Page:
The Kwan Lab

Centre for Structural and Functional Genomics


7141 Rue Sherbrooke Ouest

Montréal, Quebec H4B 1R6

F. Ifthiha Mohideen

Ph.D. Student

Function and engineering of enzymes involved in the glycosylation of natural products

Many small-molecule natural products produced by plants and bacteria are decorated with sugar moieties that have a great significance upon their biological activity. Glycosyltransferases (GTs) are involved in the biosynthesis of these glycosides and many of these enzymes can assemble different sugar residues to different acceptor molecules which will produce novel glycosides with improved or altered bioactivity. To characterize, analyze, and engineer these enzymes we have developed a method for assaying GTs in a high-throughput fashion. Moreover, using synthetic biology tools, we are engineering an improved GT for the production of a high-value anthracycline anticancer drug which is conventionally produced semisynthetically. Towards this aim, using a novel in vitro enzymatic pathway we are producing modified sugar donor substrates for the enzymatic synthesis of anthracyclines.

Lan Huong Nguyen


Investigating glycosylated natural products biosynthesis and pathway engineering for novel valuable biomolecules with the overall goal of uncovering new drug candidates.

I completed my Ph.D. program focusing on the discovery and characterization of an enzyme involved in biosynthetic gene clusters for a range of bioactive small molecules, and pathway design and re-engineering toward combinatorial natural product biosynthesis. During my postdoctoral research, a major focus of mine is on the enzymes involved in the biosynthesis of glycosylated natural products. The main goals of this research are to use these enzymes as biocatalytic tools for synthesis, to understand their enzymatic mechanisms, and to engineer them to produce new to-nature biosynthetic compounds that have anticancer and antibiotic activity. My proposed research will involve approaches in both molecular biology and chemical biology.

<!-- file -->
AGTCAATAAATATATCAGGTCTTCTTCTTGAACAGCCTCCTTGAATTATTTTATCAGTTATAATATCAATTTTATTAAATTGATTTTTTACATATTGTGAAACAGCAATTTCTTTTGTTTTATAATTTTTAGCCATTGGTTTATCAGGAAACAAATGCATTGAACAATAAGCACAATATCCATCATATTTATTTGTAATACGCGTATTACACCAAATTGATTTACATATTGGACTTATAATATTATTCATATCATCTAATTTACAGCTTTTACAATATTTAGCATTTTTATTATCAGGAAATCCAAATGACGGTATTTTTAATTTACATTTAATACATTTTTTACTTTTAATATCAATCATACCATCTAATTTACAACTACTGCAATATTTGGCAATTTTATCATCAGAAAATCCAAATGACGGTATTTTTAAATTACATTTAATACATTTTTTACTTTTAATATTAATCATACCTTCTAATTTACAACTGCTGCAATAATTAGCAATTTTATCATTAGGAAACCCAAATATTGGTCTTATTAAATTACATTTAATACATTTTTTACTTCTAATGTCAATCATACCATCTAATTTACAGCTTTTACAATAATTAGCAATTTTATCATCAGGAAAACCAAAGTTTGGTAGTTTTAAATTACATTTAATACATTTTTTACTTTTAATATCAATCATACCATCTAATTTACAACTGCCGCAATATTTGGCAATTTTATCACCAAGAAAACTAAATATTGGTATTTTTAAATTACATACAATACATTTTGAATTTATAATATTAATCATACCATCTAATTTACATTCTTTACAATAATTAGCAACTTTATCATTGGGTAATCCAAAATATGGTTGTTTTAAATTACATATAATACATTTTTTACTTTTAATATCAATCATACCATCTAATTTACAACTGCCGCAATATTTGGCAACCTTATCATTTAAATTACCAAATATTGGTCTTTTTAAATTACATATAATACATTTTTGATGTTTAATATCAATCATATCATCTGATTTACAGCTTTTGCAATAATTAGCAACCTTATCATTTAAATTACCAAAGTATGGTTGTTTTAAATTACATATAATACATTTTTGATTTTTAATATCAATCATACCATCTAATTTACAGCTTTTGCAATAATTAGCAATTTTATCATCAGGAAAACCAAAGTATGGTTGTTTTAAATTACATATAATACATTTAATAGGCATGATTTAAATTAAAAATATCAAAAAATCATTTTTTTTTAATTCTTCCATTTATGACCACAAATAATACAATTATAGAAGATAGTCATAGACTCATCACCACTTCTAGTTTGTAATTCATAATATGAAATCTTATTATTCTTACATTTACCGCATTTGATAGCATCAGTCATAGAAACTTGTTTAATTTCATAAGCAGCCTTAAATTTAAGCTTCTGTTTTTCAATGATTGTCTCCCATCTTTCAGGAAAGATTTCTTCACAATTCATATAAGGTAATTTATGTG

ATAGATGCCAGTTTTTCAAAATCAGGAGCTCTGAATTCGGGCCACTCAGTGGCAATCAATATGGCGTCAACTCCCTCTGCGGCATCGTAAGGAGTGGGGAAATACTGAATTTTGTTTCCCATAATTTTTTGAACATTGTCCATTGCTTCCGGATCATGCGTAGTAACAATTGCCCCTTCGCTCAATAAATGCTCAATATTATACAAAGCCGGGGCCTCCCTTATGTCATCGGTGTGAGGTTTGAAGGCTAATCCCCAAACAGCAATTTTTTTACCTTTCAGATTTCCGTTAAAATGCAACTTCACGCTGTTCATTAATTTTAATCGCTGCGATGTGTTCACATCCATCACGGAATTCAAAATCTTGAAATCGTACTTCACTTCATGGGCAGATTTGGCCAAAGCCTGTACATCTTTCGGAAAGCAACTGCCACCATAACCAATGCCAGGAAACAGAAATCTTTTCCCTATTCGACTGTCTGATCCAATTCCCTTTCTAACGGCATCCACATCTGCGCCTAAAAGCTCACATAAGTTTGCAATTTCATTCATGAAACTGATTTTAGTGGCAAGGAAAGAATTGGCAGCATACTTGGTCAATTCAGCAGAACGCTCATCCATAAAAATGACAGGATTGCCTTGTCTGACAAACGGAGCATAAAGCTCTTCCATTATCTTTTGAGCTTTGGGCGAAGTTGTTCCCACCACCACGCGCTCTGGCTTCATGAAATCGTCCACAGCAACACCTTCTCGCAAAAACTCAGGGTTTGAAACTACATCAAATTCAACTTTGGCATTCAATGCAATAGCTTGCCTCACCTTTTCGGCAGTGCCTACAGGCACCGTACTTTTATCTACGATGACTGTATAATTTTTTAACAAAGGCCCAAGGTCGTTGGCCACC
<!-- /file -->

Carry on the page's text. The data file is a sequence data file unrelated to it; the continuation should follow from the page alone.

Designer Biosensors for Engineered Metabolic Pathway Optimization

Synthetic biology techniques aimed at constructing artificial metabolic pathways in genetically modified microorganisms are emerging as important methods to produce biofuels, pharmaceuticals and value-added chemicals. To reach industrially relevant scales, challenges related to pathway bottlenecks and system optimization must be addressed. Since these are typically complex multi-enzyme pathways, screening methods for most intermediates and products are laborious and inefficient. In this project, we utilize transcription factor-based biosensors to develop high-throughput molecule detection tools. Additionally, we employ a semi-rational approach to engineer and expand the substrate specificity of our biosensors. Our “designer” biosensors will be utilized for improving the productivity of an engineered yeast strain by pathway dynamic control as well as using them as screening tools for the directed evolution of pathway enzymes.

Mohamed Nasr

Ph.D. Student

Maxim Soroko

M.Sc. Student

Role of Fucosyltransferase Enzymes in Cancer